In terms of school safety, The National School Safety and Security Services reports that there have been numerous cases when students have used their cell phones to make school-bomb threat pranks, and surprisingly enough, most such calls could never be traced. Additionally, in a crisis, the hundreds, and in many cases thousands, phone calls from cell phones usually overloads the school’s telephone system, making it practically useless (The National School Safety and Security Services). In other words, the use of cell phones at schools could probably cause more harm than good during a crisis. Consequently, due to students’ unreachability, parents tend to swarm the school at a time when the school needs to be evacuated for safety reasons, making things worse. On the other hand, no one can accuse parents for worrying about their children’s safety when out of the house, which is probably wiser to allow students carry their cell phones at school, but turn them off during teaching time. An article posted in the Guardian on November 27, 2012, written by Patrick Barkham and Stephen Moss, author/writer and author/editor respectively, mentions that the Scottish government regards mobile use in class a distracting influence that promoted cyberbullying, not to mention cheating in tests, which raises new concerns in academia, as per .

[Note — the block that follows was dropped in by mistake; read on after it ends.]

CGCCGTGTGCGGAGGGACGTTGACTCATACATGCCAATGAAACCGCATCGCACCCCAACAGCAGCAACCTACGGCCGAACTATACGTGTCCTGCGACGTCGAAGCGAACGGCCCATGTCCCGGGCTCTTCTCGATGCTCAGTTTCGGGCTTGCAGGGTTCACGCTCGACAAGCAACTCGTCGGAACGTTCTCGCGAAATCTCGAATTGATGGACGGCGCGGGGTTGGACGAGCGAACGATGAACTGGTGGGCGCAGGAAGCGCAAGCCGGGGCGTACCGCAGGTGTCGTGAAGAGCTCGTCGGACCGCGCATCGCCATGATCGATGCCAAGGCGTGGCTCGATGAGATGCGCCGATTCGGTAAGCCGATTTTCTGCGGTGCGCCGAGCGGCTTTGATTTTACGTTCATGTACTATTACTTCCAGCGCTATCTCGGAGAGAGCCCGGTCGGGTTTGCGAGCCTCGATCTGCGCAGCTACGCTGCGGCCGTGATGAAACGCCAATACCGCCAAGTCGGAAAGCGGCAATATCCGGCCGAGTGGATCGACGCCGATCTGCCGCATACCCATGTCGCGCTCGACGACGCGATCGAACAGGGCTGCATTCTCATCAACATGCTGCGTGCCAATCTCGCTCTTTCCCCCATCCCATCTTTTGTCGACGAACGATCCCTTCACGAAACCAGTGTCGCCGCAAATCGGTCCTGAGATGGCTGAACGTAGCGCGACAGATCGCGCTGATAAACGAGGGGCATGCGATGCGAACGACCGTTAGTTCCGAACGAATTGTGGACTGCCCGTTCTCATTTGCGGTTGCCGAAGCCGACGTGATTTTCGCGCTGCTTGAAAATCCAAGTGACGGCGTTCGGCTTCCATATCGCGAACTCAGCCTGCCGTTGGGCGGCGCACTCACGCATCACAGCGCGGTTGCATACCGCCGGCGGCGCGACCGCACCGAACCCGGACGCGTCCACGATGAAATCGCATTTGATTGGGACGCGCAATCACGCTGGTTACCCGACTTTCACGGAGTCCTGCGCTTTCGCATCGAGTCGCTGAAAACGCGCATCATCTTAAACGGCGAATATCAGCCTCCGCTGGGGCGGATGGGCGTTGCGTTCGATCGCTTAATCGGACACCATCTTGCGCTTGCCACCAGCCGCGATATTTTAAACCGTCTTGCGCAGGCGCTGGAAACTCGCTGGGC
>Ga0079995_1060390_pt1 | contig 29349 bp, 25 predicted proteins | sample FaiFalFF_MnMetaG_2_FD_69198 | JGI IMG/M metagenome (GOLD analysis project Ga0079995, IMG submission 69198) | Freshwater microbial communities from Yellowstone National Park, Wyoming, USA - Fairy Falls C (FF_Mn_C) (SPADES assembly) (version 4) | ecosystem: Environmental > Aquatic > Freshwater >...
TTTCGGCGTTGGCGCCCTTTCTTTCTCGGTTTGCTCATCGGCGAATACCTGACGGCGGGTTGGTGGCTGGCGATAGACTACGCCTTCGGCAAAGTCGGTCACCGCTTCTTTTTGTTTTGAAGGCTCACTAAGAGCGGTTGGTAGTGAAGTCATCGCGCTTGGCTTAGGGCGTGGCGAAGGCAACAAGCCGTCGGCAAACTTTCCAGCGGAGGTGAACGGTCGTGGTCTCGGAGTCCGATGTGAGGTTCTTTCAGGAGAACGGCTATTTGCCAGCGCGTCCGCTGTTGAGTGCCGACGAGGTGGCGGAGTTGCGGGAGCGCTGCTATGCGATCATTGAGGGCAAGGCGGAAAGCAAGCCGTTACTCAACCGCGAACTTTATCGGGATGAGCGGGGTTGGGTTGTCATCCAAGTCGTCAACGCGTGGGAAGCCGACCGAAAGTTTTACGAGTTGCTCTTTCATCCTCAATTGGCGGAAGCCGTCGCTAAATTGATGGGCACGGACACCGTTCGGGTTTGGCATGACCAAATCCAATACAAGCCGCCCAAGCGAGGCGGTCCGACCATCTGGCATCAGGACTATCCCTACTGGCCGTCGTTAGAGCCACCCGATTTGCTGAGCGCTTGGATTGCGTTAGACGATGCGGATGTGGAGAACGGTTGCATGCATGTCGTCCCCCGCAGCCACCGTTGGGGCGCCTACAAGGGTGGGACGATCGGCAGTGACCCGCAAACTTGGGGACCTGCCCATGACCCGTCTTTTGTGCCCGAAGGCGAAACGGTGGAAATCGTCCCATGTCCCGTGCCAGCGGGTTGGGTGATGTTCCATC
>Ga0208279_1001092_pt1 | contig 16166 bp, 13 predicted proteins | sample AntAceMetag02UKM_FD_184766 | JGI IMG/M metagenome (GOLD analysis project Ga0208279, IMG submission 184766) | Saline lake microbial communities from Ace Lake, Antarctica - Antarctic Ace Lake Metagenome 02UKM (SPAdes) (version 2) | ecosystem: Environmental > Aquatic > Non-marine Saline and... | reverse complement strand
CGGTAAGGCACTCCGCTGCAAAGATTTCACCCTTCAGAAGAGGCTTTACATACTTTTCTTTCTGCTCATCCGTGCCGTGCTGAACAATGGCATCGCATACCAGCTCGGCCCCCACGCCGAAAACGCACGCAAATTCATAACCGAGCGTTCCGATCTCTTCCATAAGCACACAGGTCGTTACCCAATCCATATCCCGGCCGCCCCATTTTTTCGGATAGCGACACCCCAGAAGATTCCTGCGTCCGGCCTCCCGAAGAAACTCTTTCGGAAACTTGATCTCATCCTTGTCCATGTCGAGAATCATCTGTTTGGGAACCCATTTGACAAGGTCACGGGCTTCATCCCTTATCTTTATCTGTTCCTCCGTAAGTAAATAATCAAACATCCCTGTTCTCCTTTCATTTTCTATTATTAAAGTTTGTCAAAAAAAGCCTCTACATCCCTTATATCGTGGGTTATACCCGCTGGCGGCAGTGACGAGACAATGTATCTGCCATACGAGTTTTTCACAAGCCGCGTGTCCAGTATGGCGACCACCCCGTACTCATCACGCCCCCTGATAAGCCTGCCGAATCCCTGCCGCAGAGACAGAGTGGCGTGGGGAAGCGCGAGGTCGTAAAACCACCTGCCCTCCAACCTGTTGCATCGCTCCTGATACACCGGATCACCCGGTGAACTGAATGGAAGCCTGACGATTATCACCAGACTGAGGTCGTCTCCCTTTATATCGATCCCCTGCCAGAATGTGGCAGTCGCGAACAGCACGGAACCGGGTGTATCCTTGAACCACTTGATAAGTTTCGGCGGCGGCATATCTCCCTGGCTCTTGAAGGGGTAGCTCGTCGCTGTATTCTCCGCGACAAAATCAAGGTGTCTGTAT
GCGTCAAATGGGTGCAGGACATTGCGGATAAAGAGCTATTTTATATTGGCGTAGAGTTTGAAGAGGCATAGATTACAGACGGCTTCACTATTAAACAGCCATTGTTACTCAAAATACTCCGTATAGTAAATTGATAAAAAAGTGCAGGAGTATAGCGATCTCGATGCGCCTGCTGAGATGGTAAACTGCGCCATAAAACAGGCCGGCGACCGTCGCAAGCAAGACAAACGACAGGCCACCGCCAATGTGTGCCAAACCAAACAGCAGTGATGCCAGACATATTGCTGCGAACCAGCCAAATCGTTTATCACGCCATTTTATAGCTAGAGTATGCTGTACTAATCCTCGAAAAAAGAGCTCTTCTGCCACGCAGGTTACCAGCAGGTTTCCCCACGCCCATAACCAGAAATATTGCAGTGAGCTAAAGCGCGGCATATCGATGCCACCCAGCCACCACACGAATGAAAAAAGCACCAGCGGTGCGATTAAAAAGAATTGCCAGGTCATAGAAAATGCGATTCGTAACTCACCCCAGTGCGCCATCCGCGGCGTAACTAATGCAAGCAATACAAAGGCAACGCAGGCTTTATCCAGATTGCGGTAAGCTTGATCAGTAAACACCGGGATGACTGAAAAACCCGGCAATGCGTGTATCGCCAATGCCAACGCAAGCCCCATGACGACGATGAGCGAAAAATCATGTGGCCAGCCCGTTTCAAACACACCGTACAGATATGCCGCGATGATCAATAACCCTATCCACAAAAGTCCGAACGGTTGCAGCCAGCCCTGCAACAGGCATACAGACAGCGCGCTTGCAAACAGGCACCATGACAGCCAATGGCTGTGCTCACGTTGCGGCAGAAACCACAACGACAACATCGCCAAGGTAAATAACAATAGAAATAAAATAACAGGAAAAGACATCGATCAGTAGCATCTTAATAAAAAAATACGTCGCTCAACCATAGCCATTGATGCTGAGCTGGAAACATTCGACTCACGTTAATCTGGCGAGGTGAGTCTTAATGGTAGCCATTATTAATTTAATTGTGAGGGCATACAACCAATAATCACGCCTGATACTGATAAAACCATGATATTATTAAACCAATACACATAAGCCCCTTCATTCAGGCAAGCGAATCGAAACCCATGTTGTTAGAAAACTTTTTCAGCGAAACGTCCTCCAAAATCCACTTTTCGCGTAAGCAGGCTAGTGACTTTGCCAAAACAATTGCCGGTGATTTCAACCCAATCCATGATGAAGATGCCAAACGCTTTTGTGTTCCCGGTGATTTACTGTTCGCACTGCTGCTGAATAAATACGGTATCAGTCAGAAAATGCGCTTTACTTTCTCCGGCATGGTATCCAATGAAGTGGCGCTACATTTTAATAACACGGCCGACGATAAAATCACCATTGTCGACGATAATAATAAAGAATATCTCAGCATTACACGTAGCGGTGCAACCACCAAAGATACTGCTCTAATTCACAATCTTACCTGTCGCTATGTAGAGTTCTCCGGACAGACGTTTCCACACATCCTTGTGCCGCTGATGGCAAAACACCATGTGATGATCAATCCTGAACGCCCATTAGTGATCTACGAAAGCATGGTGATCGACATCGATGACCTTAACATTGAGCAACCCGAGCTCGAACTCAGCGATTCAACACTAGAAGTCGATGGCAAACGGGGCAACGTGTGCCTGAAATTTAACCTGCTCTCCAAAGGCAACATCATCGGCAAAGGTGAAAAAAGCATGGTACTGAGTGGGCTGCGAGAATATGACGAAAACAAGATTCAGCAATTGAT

Opposing views support that mobile phones can become learning tools and be incorporated in a new updated learning process. Journalist Josh Higgins wrote an insightful article posted in USA Today, in August, 2013, according to which, there have been attempts to implement motivating programs that urged students to use their mobile devices, like their cell phones, for schoolwork. For instance, in Mason High School near Cincinnati, students use mobile apps and the internet to provide “feedback on student progress, and also to document labs, collaborate on group projects and capture teachers' notes”. Unfortunately, though, the director of the US. Department of Education’s Office of Educational Technology, Richard Culatta, admitted that a profound 80 percent of US schools lack infrastructure to support digital learning (Higgins). Hopefully, this shall change in the years to come.